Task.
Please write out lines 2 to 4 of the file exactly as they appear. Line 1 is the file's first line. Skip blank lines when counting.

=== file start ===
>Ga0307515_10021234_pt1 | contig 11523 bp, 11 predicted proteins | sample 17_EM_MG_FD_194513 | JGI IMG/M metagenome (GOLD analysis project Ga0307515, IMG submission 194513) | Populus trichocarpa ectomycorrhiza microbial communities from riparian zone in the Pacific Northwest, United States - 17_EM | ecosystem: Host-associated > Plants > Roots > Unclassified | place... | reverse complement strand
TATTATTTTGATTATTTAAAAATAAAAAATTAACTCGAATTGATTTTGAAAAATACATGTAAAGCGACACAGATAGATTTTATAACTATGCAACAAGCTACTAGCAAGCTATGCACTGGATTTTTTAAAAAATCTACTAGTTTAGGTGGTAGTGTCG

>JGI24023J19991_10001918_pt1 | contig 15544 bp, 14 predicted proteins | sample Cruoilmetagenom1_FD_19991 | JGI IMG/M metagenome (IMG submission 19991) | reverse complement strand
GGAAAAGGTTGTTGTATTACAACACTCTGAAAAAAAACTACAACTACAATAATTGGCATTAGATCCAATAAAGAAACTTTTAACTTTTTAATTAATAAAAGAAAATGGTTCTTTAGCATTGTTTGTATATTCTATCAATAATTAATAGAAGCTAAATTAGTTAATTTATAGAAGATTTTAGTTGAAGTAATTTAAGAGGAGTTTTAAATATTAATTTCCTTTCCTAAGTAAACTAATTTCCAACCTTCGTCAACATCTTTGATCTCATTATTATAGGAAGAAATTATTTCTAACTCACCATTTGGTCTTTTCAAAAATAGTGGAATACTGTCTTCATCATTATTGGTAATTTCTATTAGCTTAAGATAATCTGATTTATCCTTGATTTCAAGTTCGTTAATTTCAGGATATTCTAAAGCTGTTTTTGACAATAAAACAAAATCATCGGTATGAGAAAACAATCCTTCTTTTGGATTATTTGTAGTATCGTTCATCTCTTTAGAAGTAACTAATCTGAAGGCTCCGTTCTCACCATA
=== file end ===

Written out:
TATTATTTTGATTATTTAAAAATAAAAAATTAACTCGAATTGATTTTGAAAAATACATGTAAAGCGACACAGATAGATTTTATAACTATGCAACAAGCTACTAGCAAGCTATGCACTGGATTTTTTAAAAAATCTACTAGTTTAGGTGGTAGTGTCG

>JGI24023J19991_10001918_pt1 | contig 15544 bp, 14 predicted proteins | sample Cruoilmetagenom1_FD_19991 | JGI IMG/M metagenome (IMG submission 19991) | reverse complement strand
GGAAAAGGTTGTTGTATTACAACACTCTGAAAAAAAACTACAACTACAATAATTGGCATTAGATCCAATAAAGAAACTTTTAACTTTTTAATTAATAAAAGAAAATGGTTCTTTAGCATTGTTTGTATATTCTATCAATAATTAATAGAAGCTAAATTAGTTAATTTATAGAAGATTTTAGTTGAAGTAATTTAAGAGGAGTTTTAAATATTAATTTCCTTTCCTAAGTAAACTAATTTCCAACCTTCGTCAACATCTTTGATCTCATTATTATAGGAAGAAATTATTTCTAACTCACCATTTGGTCTTTTCAAAAATAGTGGAATACTGTCTTCATCATTATTGGTAATTTCTATTAGCTTAAGATAATCTGATTTATCCTTGATTTCAAGTTCGTTAATTTCAGGATATTCTAAAGCTGTTTTTGACAATAAAACAAAATCATCGGTATGAGAAAACAATCCTTCTTTTGGATTATTTGTAGTATCGTTCATCTCTTTAGAAGTAACTAATCTGAAGGCTCCGTTCTCACCATA